10 Reasons You May Have Inadequate Relief From Arthritis Pain

Discuss Your Treatment Options With Your Doctor

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There are several treatment options for arthritis. You can try self-treating at first, but it is recommended that you consult with a doctor if symptoms persist. Even as you discuss your options with your doctor, there are different treatment paths for you to consider. Do you feel more comfortable with natural treatment or traditional treatment? A conservative approach or an aggressive approach to treatment?

You may find that after you make the necessary choices, based largely on your doctor's advice, relief from arthritis pain may seem inadequate. Not all treatments are equally effective. It can take trial-and-error to determine what works best for you. It is important to recognize when relief is inadequate and make necessary adjustments. Here are 10 possible reasons you may be experiencing insufficient relief from arthritis pain and other symptoms.

1 - Over-extended Period of Self-treatment. Most people try some form of self-treatment when they experience early symptoms of arthritis. Early on, you may not realize it is arthritis and attempt self-treatment with the hope it is a minor ailment or injury. People often try over-the-counter pain relievers, over-the-counter topical creams or patches, heating pads, and supports for the affected joint. While self-treatment is appropriate for short-term relief, it should not replace consulting with your doctor to get a proper diagnosis and establish a long-term treatment plan.

2 - Noncompliance With Treatment Plan. After you and your doctor agree on a course of treatment, it is up to you to stick with the plan. If you don't take your prescribed medications as directed or if you skip your ​home exercises or miss sessions at physical therapy, you are non-compliant with your treatment.

To achieve full benefit you must be compliant. Skipping is not an option.

3 - Fear of Medication Side Effects. When you read the list of possible side effects associated with a particular medication, you may be inclined to steer clear. It is very important to be aware of possible side effects or adverse reactions, so that if an undesirable side effect develops, you can report it to your doctor and begin to manage the problem. Don't let fear keep you from trying a drug which may be beneficial. Weigh the benefits and risks of each medication.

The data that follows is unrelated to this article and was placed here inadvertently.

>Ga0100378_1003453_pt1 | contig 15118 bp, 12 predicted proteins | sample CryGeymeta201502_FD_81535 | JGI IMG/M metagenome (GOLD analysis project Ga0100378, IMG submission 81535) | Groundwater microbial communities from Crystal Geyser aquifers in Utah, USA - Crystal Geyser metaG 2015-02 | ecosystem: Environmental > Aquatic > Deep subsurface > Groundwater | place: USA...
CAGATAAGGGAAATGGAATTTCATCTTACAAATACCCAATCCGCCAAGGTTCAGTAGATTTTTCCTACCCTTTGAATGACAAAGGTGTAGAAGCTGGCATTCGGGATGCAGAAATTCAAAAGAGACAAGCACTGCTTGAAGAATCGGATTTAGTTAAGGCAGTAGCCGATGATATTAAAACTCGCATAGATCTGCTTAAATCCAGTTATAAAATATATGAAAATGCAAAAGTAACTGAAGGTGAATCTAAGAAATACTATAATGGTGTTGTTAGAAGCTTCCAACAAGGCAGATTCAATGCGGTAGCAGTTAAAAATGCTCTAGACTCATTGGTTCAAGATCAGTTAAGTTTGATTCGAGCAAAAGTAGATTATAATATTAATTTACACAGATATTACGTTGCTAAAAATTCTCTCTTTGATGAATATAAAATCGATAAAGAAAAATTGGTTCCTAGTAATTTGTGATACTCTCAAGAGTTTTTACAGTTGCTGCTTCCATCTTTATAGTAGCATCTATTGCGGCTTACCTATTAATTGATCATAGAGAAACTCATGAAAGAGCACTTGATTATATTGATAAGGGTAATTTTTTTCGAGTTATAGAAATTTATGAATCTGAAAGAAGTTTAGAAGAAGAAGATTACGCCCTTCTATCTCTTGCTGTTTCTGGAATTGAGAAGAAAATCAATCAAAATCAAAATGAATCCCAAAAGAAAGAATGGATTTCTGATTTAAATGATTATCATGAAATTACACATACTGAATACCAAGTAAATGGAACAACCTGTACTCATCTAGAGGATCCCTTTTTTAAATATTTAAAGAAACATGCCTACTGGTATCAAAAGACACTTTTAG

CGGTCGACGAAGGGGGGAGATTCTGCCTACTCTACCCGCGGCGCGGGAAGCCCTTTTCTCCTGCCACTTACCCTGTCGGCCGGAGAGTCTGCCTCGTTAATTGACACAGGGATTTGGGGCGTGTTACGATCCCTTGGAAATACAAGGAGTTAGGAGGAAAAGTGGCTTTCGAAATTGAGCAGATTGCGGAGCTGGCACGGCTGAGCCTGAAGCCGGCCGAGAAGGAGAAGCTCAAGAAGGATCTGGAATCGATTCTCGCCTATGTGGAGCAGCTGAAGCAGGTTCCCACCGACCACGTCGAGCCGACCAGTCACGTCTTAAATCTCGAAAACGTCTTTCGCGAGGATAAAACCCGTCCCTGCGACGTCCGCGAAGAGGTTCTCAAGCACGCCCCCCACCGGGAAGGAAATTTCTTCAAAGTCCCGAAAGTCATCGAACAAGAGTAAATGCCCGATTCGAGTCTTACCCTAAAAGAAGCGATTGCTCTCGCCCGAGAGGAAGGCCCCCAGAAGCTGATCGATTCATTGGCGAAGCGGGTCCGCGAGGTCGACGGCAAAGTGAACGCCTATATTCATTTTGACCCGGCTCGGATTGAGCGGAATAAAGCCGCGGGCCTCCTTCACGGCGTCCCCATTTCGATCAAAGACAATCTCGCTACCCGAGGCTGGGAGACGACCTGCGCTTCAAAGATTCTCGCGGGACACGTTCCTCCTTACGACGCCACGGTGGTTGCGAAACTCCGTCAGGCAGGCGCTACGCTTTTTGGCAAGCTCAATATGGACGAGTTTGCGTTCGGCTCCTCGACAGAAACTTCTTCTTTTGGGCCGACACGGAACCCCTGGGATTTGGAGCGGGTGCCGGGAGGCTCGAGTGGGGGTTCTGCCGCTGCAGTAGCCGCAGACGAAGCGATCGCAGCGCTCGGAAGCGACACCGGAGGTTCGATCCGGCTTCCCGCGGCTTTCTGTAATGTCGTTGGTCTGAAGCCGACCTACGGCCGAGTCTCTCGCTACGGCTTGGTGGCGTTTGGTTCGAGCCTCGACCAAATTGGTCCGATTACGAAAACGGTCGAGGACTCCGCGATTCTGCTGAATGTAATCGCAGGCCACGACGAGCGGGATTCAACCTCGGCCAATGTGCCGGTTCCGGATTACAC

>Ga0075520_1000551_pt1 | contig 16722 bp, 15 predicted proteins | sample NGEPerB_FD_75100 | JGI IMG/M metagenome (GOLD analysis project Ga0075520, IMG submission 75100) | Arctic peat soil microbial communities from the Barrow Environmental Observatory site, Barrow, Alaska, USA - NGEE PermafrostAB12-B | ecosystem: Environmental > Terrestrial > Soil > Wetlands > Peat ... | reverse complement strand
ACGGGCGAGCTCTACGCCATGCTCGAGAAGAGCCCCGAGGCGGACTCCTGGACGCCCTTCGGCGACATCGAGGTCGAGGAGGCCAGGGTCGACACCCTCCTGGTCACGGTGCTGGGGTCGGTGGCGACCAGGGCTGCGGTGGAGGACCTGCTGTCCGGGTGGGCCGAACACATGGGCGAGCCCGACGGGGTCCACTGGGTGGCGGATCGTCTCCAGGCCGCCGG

4 - Exclusive Natural or Traditional Treatment Path.  Many people with arthritis prefer to follow a natural or a traditional treatment regimen. Usually, their choice is exclusive, meaning, they don't allow for a crossover between the two treatment paths. It is possible that the optimal treatment plan for you may involve a combination of natural and traditional treatments.

5 - Need More Time. Many effective arthritis treatments do not work immediately.

There are slow-acting medications, such as disease-modifying anti-rheumatic drugs (DMARDs) and biologic DMARDs. There are injectable treatments, such as viscosupplementation, which require a series of injections. Know when you should expect to see results before judging effectiveness.

6 - Fear Addiction to Painkillers. Some people avoid the use of opioid analgesics to help relieve arthritis pain because they fear addiction. This is something you should discuss with your doctor if you have concerns. It is important to understand the difference between tolerance, dependence, and addiction. For some people, there may be legitimate concern about addiction, but for others there is low potential for abuse or addiction.

7 - Undertreatment of Pain. Prescription drug abuse has become a huge problem in the U.S. Consequently, according to the American College of Preventive Medicine, "Physicians are currently challenged to deal with the 'perfect storm' -- a confluence of pain control versus risk of misuse and abuse of prescription medications." While preventing prescription drug abuse has become a hot topic, doctors who fear scrutiny of prescribing practices may become too conservative and under-treat their chronic pain patients.

8 - Prolonging the Decision to Switch Medications. With regard to your treatment plan, these are among the toughest questions you must ask yourself. Is your current treatment plan working well enough? Would another medication or treatment be more effective? The difficulty with knowing when to switch is that you could make things worse, instead of better. It's somewhat of a gamble. Discuss your options and treatment goals with your doctor. Make informed choices.

9 - Afraid of Self-injection.  Some rheumatoid arthritis drugs (e.g., methotrexate, Enbrel, Humira, Cimzia, and Simponi) are administered by self-injection. Some patients are needle-phobic, even though the drug manufacturers have developed auto-injectors to make it as simple as possible. If you are avoiding biologic drugs because you can't bear the idea of self-injection, talk to your doctor about other options. Some biologics are administered through I.V.  As for methotrexate, it is available as an oral drug, as well as injectable.

10 - The Quack Cure Lure -  People with arthritis can become so frustrated by pain and physical limitations, they are willing to try anything -- even products that make sensational or false claims. Unproven remedies are a waste of time and money. Don't be drawn in by the false promise of a cure.

Sources:

Use, Abuse, Misuse & Disposal of Prescription Pain Medication Clinical Reference. American College of Preventive Medicine. Accessed 04/10/14.
http://www.acpm.org/?page=UseAbuseRxClinRef&hhSearchTerms=%22pain+and+medication+and+abuse%22

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